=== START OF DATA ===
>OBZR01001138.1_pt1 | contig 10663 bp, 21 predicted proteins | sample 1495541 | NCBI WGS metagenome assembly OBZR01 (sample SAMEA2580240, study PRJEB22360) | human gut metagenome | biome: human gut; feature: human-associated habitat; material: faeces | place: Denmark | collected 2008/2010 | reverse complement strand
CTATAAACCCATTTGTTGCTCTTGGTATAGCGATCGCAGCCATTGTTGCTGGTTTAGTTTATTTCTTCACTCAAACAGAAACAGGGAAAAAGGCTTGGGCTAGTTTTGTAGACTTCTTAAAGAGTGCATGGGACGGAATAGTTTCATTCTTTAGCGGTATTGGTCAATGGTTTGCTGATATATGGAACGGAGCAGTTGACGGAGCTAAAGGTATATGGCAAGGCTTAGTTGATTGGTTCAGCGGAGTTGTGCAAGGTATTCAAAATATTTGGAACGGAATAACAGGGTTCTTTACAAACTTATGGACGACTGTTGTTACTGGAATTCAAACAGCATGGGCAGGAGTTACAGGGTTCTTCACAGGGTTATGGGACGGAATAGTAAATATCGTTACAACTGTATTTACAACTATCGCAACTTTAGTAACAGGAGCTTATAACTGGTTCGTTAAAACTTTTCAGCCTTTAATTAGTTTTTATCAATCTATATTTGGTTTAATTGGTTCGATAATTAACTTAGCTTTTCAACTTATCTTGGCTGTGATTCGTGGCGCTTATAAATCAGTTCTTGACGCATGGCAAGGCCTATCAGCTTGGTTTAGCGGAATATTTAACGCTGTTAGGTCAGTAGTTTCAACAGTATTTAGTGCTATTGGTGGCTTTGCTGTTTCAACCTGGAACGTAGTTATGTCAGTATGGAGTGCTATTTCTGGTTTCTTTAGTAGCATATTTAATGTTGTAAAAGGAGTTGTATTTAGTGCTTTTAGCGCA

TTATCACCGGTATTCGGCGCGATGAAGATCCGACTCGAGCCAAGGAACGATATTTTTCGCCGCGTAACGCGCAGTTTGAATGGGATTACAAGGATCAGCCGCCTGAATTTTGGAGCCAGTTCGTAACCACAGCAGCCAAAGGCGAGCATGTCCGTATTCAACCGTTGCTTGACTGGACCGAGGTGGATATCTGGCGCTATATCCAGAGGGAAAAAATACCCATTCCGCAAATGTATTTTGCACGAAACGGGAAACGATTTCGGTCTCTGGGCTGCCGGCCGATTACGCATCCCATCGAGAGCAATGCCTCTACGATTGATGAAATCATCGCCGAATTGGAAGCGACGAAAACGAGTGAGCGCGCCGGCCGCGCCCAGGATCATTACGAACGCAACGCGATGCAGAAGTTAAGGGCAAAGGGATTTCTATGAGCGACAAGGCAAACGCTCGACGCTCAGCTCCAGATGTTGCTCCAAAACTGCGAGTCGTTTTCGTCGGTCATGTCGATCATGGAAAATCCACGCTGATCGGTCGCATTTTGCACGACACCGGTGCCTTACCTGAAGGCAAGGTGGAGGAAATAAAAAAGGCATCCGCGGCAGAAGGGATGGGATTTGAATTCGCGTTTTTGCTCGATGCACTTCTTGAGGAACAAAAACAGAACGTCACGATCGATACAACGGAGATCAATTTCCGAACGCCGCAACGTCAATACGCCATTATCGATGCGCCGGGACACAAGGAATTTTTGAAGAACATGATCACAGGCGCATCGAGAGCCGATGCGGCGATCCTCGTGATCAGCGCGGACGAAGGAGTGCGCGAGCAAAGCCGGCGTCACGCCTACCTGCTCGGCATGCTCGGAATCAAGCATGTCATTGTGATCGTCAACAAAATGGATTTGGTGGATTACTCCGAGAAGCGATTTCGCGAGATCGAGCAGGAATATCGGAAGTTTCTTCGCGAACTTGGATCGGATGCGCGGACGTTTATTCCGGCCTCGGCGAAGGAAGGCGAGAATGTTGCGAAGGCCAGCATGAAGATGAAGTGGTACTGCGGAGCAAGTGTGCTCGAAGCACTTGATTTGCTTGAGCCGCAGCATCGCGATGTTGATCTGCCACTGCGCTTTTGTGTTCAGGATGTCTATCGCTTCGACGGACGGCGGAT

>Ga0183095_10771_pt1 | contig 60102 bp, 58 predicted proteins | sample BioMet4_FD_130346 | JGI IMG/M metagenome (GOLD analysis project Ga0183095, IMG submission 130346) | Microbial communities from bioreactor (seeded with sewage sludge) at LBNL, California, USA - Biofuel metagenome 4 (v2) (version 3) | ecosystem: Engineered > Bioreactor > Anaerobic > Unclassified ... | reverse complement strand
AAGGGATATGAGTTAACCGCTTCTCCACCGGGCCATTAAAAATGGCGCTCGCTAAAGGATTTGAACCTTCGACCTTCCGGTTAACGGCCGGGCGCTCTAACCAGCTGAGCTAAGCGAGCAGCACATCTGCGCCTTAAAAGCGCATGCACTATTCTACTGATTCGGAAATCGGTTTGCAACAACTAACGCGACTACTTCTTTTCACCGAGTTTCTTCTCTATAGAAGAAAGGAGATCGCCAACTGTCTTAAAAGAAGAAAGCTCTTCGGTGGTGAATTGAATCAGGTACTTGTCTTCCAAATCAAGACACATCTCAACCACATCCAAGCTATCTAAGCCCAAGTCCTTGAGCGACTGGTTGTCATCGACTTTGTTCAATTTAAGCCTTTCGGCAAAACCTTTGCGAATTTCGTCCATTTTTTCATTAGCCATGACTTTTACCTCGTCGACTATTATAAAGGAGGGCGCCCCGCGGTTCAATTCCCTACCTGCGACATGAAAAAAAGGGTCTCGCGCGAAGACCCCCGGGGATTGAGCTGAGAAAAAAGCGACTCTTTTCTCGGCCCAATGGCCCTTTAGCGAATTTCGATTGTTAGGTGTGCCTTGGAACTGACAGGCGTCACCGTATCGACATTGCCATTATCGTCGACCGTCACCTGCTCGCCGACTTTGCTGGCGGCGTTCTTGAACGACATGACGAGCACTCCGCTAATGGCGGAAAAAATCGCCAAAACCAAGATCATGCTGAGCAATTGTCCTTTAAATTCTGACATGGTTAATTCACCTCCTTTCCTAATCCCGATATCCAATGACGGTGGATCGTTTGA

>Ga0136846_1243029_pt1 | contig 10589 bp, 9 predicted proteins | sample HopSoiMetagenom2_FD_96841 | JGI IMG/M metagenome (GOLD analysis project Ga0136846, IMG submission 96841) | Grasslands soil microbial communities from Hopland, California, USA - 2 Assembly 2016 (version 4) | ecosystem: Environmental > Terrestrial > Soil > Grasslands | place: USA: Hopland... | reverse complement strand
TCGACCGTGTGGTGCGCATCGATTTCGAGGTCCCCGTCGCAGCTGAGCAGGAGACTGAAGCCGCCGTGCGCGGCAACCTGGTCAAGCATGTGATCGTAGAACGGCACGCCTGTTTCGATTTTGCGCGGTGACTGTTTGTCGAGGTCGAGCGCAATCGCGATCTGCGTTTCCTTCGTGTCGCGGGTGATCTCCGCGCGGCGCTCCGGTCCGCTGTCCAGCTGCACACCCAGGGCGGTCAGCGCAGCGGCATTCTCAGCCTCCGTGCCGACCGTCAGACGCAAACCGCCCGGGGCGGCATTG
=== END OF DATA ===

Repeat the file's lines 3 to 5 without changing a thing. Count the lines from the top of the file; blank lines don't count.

TTATCACCGGTATTCGGCGCGATGAAGATCCGACTCGAGCCAAGGAACGATATTTTTCGCCGCGTAACGCGCAGTTTGAATGGGATTACAAGGATCAGCCGCCTGAATTTTGGAGCCAGTTCGTAACCACAGCAGCCAAAGGCGAGCATGTCCGTATTCAACCGTTGCTTGACTGGACCGAGGTGGATATCTGGCGCTATATCCAGAGGGAAAAAATACCCATTCCGCAAATGTATTTTGCACGAAACGGGAAACGATTTCGGTCTCTGGGCTGCCGGCCGATTACGCATCCCATCGAGAGCAATGCCTCTACGATTGATGAAATCATCGCCGAATTGGAAGCGACGAAAACGAGTGAGCGCGCCGGCCGCGCCCAGGATCATTACGAACGCAACGCGATGCAGAAGTTAAGGGCAAAGGGATTTCTATGAGCGACAAGGCAAACGCTCGACGCTCAGCTCCAGATGTTGCTCCAAAACTGCGAGTCGTTTTCGTCGGTCATGTCGATCATGGAAAATCCACGCTGATCGGTCGCATTTTGCACGACACCGGTGCCTTACCTGAAGGCAAGGTGGAGGAAATAAAAAAGGCATCCGCGGCAGAAGGGATGGGATTTGAATTCGCGTTTTTGCTCGATGCACTTCTTGAGGAACAAAAACAGAACGTCACGATCGATACAACGGAGATCAATTTCCGAACGCCGCAACGTCAATACGCCATTATCGATGCGCCGGGACACAAGGAATTTTTGAAGAACATGATCACAGGCGCATCGAGAGCCGATGCGGCGATCCTCGTGATCAGCGCGGACGAAGGAGTGCGCGAGCAAAGCCGGCGTCACGCCTACCTGCTCGGCATGCTCGGAATCAAGCATGTCATTGTGATCGTCAACAAAATGGATTTGGTGGATTACTCCGAGAAGCGATTTCGCGAGATCGAGCAGGAATATCGGAAGTTTCTTCGCGAACTTGGATCGGATGCGCGGACGTTTATTCCGGCCTCGGCGAAGGAAGGCGAGAATGTTGCGAAGGCCAGCATGAAGATGAAGTGGTACTGCGGAGCAAGTGTGCTCGAAGCACTTGATTTGCTTGAGCCGCAGCATCGCGATGTTGATCTGCCACTGCGCTTTTGTGTTCAGGATGTCTATCGCTTCGACGGACGGCGGAT

>Ga0183095_10771_pt1 | contig 60102 bp, 58 predicted proteins | sample BioMet4_FD_130346 | JGI IMG/M metagenome (GOLD analysis project Ga0183095, IMG submission 130346) | Microbial communities from bioreactor (seeded with sewage sludge) at LBNL, California, USA - Biofuel metagenome 4 (v2) (version 3) | ecosystem: Engineered > Bioreactor > Anaerobic > Unclassified ... | reverse complement strand
AAGGGATATGAGTTAACCGCTTCTCCACCGGGCCATTAAAAATGGCGCTCGCTAAAGGATTTGAACCTTCGACCTTCCGGTTAACGGCCGGGCGCTCTAACCAGCTGAGCTAAGCGAGCAGCACATCTGCGCCTTAAAAGCGCATGCACTATTCTACTGATTCGGAAATCGGTTTGCAACAACTAACGCGACTACTTCTTTTCACCGAGTTTCTTCTCTATAGAAGAAAGGAGATCGCCAACTGTCTTAAAAGAAGAAAGCTCTTCGGTGGTGAATTGAATCAGGTACTTGTCTTCCAAATCAAGACACATCTCAACCACATCCAAGCTATCTAAGCCCAAGTCCTTGAGCGACTGGTTGTCATCGACTTTGTTCAATTTAAGCCTTTCGGCAAAACCTTTGCGAATTTCGTCCATTTTTTCATTAGCCATGACTTTTACCTCGTCGACTATTATAAAGGAGGGCGCCCCGCGGTTCAATTCCCTACCTGCGACATGAAAAAAAGGGTCTCGCGCGAAGACCCCCGGGGATTGAGCTGAGAAAAAAGCGACTCTTTTCTCGGCCCAATGGCCCTTTAGCGAATTTCGATTGTTAGGTGTGCCTTGGAACTGACAGGCGTCACCGTATCGACATTGCCATTATCGTCGACCGTCACCTGCTCGCCGACTTTGCTGGCGGCGTTCTTGAACGACATGACGAGCACTCCGCTAATGGCGGAAAAAATCGCCAAAACCAAGATCATGCTGAGCAATTGTCCTTTAAATTCTGACATGGTTAATTCACCTCCTTTCCTAATCCCGATATCCAATGACGGTGGATCGTTTGA